A genetic variant helps explain why Latinas are at lower risk of breast cancer, according to recent research by a team from the University of California, San Francisco (UCSF).
The breast tissue of women who carry the variant appears less dense on mammograms, a factor known to help shield breast cancer.
Although it's been known that Latina women are less susceptible to breast cancer (Hispanics have less than a 10 percent lifetime risk, compared to 13 percent for whites and 11 percent for blacks, according to National Cancer Institute data from 2007-2009), the lowered risk has been attributed to lifestyle differences. The UCSF researchers suspected there may be more to it, and started examining DNA from 3,140 women with breast cancer and 8,184 healthy women.
They found that about 1 in 5 Latinas in the U.S. carry a protective variant — or single nucleotide polymorphism (SNP) — on Chromosome 6, The New York Times reports. According to the Times, the protective variant is associated with "indigenous ancestry" and occurs "with about 15 percent frequency in Mexico, 10 percent in Colombia and 5 percent in Puerto Rico. But its frequency [is] below 1 percent in whites and blacks."
"The variant is one difference in the three billion 'letters' in the human genome," the Latin Times reports, and "drastically reduces the risk of breast cancer."
Experts not involved in the study say the finding is important for several reasons.
“If we can understand how this is protective, it might help us to develop better treatments for those who do get breast cancer," Marc Hurlbert, executive director of the Avon Foundation Breast Cancer Crusade, told The New York Times.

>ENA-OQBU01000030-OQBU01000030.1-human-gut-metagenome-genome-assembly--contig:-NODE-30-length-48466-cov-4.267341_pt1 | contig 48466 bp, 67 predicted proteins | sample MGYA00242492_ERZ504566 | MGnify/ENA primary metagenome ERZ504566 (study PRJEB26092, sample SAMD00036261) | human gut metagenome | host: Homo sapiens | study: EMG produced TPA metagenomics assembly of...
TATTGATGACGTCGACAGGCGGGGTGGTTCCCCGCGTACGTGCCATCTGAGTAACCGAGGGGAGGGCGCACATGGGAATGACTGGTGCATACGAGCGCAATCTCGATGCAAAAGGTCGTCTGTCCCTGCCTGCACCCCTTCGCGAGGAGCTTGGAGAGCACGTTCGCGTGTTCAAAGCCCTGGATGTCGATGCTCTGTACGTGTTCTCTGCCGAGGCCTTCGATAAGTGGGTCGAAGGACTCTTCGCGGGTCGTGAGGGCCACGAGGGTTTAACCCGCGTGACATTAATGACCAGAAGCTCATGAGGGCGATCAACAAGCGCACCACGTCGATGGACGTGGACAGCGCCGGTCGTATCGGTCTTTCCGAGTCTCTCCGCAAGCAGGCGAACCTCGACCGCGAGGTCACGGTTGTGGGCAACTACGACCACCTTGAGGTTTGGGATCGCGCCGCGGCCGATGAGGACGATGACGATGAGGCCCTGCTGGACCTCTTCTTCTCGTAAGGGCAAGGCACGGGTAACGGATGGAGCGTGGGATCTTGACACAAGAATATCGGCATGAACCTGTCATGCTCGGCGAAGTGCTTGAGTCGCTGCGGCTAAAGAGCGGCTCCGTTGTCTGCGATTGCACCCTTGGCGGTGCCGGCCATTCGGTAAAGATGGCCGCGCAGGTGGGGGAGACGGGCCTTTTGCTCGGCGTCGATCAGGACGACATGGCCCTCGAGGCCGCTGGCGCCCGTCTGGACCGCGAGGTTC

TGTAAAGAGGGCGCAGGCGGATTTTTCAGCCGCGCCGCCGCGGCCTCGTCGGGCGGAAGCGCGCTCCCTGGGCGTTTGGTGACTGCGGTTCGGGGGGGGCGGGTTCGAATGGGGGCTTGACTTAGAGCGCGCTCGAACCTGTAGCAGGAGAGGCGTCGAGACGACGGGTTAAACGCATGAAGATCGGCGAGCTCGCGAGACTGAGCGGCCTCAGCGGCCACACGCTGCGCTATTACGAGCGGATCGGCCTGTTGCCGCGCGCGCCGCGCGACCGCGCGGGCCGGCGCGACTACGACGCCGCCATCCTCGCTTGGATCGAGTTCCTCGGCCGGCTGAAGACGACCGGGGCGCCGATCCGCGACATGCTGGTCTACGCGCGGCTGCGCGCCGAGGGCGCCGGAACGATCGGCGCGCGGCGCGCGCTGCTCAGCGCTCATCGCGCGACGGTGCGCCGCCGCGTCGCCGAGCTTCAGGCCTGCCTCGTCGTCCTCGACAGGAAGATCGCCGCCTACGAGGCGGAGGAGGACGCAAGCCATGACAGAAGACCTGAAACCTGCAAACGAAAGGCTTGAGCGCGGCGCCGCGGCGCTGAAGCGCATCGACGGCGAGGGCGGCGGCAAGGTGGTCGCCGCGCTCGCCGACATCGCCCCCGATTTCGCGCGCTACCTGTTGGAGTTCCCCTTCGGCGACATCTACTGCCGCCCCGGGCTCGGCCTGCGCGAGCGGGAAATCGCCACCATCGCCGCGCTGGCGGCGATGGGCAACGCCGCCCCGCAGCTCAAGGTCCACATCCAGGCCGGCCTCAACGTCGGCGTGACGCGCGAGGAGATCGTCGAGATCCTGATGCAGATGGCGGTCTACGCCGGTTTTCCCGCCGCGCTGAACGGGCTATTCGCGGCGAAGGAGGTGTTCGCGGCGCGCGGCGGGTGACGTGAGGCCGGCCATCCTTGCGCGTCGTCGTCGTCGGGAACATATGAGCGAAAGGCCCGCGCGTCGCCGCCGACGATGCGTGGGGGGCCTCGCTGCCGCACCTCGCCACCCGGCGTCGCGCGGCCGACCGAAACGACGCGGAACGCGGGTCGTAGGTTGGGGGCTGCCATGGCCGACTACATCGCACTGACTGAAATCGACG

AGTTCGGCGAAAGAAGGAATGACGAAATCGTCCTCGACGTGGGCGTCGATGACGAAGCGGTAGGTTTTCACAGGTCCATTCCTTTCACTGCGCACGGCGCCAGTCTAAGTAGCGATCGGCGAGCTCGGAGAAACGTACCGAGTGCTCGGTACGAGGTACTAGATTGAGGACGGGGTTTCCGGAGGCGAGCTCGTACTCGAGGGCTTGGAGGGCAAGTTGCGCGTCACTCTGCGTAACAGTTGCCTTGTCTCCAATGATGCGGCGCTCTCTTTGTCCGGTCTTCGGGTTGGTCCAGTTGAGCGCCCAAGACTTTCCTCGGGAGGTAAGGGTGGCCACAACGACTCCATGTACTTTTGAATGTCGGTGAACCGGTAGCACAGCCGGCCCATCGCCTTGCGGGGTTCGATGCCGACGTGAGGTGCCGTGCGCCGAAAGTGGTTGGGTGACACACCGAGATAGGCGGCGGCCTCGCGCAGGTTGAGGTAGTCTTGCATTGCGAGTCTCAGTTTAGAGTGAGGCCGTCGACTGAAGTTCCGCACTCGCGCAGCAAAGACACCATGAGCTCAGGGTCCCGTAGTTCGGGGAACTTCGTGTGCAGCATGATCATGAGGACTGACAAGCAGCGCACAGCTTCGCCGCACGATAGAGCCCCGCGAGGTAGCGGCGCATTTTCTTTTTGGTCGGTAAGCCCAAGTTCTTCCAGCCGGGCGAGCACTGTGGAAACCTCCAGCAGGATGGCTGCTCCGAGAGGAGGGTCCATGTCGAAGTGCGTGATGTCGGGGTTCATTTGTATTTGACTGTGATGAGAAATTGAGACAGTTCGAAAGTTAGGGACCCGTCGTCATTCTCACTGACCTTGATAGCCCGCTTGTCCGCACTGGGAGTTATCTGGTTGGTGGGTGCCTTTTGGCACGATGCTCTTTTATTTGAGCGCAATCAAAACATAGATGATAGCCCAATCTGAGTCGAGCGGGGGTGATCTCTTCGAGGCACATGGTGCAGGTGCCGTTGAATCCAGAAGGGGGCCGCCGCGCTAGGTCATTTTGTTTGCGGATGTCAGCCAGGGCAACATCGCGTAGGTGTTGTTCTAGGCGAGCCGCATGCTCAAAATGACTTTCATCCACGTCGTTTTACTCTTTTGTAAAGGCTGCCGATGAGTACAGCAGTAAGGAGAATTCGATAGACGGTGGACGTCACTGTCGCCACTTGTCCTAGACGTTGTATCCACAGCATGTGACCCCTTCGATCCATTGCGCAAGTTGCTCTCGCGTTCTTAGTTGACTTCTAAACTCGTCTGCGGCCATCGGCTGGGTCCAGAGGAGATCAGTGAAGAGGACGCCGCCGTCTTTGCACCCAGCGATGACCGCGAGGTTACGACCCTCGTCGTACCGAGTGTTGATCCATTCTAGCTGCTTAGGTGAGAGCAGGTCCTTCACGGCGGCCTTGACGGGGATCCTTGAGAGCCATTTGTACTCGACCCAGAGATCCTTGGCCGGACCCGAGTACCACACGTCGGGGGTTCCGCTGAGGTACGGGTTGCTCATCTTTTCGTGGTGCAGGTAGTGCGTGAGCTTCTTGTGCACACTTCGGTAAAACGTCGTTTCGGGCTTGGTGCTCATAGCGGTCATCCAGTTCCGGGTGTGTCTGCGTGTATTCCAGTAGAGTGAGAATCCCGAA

Future research could determine whether the variant could "work as a protector for other groups,” Ysabel Duron, a cancer survivor who founded Latinas Contra Cancer, a group in San Jose that helps Latinos with issues related to all cancers, told SFGate. "And most importantly, there’s research happening on Latinas.”
Latinos account for 1 percent of clinical trial participants, even though they represent 16 percent of the U.S. population, according to the U.S. Food and Drug Administration, SFGate noted. They also get mammograms at a slightly lower rate, according to data from the Centers for Disease Control and Prevention:
While the variant is associated with a lowered risk of breast cancer, it's not a panacea.
“I’m confident that this finding is going to hold, that most women who have this genetic variant are at lower risk of breast cancer,” Dr. Otis W. Brawley, the chief medical officer at the American Cancer Society, told The New York Times. “But keep in mind that some women with this variant still get breast cancer. It might be because they have this variant and something else that cancels it out.”